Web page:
The International Renewable Energy Agency (IRENA) and the Regional Centre for Renewable Energy and Energy Efficiency (RCREEE) agreed to strengthen their collaboration on scaling up renewable energy deployment in the Middle East and North Africa (MENA) region
A consortium of UAE-based Masdar and Egypt?s Infinity Energy has planned to buy a majority stake in Lekela Power from private equity vehicle Actis
Rolls-Royce has taken a significant step towards meeting its net zero goals, set out last year, with the approval of its mtu Series 4000 and Series 1600 diesel engines for use with sustainable fuels in power generation applications
Bosch has been planning to invest up to US$519mn towards the development of electrolyser components under its mobility solutions business sector by the end of the decade
New capacity for generating electricity from solar, wind and other renewables has increased to a record level worldwide in 2021 and will grow further this year as governments increasingly seek to take advantage of renewables? energy security and climate benefits, according to the International Energy Agency
The world added a record 295GW of new renewable power capacity in 2021, overcoming supply chain challenges, construction delays and high raw material prices, according to the IEA?s latest Renewable Energy Market Update. Global capacity additions are expected to rise this year to 320GW ? equivalent to an amount that would come close to meeting the entire electricity demand of Germany or matching the European Union?s total electricity generation from natural gas. Solar PV is on course to account for 60% of global renewable power growth in 2022, followed by wind and hydropower.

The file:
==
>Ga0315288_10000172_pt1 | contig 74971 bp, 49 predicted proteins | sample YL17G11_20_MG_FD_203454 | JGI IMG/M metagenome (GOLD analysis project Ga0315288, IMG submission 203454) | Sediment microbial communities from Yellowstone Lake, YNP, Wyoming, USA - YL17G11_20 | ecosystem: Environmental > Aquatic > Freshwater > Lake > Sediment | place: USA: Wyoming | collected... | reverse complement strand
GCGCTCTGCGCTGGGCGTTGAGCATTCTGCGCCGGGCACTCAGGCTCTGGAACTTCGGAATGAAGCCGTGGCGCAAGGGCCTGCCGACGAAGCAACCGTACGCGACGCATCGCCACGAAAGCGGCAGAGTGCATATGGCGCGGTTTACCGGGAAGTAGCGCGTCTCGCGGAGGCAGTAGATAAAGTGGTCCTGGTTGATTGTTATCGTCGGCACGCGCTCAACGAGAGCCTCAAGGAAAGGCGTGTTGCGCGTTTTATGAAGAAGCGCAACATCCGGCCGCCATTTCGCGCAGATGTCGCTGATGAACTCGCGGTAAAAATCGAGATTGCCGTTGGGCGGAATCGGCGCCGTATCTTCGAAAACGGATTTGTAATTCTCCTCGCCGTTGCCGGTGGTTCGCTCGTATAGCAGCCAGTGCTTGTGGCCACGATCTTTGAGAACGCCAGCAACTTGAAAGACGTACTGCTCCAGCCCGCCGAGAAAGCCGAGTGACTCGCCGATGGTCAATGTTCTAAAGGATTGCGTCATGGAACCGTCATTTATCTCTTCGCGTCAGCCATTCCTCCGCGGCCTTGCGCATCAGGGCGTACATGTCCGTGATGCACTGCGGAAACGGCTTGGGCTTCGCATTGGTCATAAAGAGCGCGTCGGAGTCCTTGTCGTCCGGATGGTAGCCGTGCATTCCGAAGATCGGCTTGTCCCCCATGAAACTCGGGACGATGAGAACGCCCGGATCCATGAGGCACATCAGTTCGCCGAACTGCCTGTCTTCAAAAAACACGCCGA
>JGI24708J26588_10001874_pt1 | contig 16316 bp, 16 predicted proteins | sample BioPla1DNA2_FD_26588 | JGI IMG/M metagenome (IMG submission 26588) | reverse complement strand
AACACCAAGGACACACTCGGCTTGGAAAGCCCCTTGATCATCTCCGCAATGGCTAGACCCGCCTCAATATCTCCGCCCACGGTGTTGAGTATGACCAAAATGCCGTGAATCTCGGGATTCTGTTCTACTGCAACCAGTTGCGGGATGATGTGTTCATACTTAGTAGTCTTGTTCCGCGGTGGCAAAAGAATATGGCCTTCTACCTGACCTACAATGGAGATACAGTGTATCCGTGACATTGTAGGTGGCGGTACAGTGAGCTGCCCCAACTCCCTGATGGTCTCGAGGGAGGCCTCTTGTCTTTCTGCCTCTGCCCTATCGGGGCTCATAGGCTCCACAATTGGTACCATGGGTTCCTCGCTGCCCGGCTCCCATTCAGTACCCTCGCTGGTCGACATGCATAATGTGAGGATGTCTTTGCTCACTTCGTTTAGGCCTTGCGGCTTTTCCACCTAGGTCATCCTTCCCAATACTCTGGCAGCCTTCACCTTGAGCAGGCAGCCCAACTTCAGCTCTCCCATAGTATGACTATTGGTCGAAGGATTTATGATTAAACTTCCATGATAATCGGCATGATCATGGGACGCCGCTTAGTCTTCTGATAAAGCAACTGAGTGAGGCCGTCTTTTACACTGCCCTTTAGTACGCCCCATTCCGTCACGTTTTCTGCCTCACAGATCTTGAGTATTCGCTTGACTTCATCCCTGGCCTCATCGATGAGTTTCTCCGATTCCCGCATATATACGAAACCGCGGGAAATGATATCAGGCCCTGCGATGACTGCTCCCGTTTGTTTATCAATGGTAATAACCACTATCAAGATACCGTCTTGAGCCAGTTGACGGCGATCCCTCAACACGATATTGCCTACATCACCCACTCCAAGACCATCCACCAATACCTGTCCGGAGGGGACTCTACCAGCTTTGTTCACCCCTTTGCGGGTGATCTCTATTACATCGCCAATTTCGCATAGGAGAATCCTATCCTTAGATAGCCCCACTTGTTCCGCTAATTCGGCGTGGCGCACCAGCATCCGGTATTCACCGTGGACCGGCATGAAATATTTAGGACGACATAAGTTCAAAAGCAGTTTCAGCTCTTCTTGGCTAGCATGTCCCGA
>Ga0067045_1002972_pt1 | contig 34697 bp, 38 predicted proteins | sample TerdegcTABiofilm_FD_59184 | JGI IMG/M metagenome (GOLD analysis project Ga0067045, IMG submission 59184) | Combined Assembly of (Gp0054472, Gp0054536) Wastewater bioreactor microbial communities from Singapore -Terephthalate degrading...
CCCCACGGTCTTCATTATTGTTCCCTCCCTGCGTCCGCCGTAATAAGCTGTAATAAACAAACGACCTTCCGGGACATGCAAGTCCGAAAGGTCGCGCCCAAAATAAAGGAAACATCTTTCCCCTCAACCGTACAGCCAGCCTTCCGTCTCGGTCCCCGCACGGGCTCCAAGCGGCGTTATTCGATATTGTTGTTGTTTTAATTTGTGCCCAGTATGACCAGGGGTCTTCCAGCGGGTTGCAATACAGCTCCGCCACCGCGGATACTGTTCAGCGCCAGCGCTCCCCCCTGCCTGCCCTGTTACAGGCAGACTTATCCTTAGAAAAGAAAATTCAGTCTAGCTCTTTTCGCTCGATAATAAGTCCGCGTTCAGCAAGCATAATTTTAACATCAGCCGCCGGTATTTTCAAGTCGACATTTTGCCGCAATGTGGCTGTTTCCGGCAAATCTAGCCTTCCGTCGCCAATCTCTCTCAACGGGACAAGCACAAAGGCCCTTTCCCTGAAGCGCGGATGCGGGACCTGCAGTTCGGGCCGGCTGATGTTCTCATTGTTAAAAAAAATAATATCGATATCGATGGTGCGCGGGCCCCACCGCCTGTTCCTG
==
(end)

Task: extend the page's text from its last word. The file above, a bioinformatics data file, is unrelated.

In the European Union, annual additions jumped by almost 30% to 36GW in 2021, finally exceeding the bloc?s previous record of 35GW set a decade ago. The additional renewables capacity commissioned for 2022 and 2023 has the potential to significantly reduce the European Union?s dependence on Russian gas in the power sector.
Renewables? growth so far this year is much faster than initially expected, driven by strong policy support in China, the European Union and Latin America, which are more than compensating for slower than anticipated growth in the United States. The US outlook is clouded by uncertainty over new incentives for wind and solar and by trade actions against solar PV imports from China and Southeast Asia.
In the absence of stronger policies, the amount of renewable power capacity added worldwide is expected to plateau in 2023, as continued progress for solar is offset by a 40% decline in hydropower expansion and little change in wind additions.
While energy markets face a wide range of uncertainties, the strengthened focus by governments on energy security and affordability ? particularly in Europe ? is building new momentum behind efforts to accelerate the deployment of energy efficiency solutions and renewable energy technologies.
The current growth in renewable power capacity would be even faster without the current supply chain and logistical challenges. The cost of installing solar PV and wind plants is expected to remain higher than pre-pandemic levels throughout 2022 and 2023 because of elevated commodity and freight prices, reversing a decade of declining costs.
Global additions of solar PV capacity are on course to break new records in both this year and next, with the annual market reaching 200 GW in 2023. Solar?s growth in China and India is accelerating, driven by strong policy support for large-scale projects, which can be completed at lower costs than fossil fuel alternatives. In the European Union, rooftop solar installations by households and companies are expected to help consumers save money as electricity bills rise.
Policy uncertainties, as well as long and complex permitting regulations, are preventing much faster growth for the wind industry. Having plunged 32% in 2021 after exceptionally high installations in 2020, additions of new onshore wind capacity are expected to recover slightly this year and next.
New additions of offshore wind capacity are set to drop 40% globally in 2022 after having been buoyed last year by a huge jump in China as developers rushed to meet a subsidy deadline. But global additions are still on course to be over 80% higher this year than in 2020.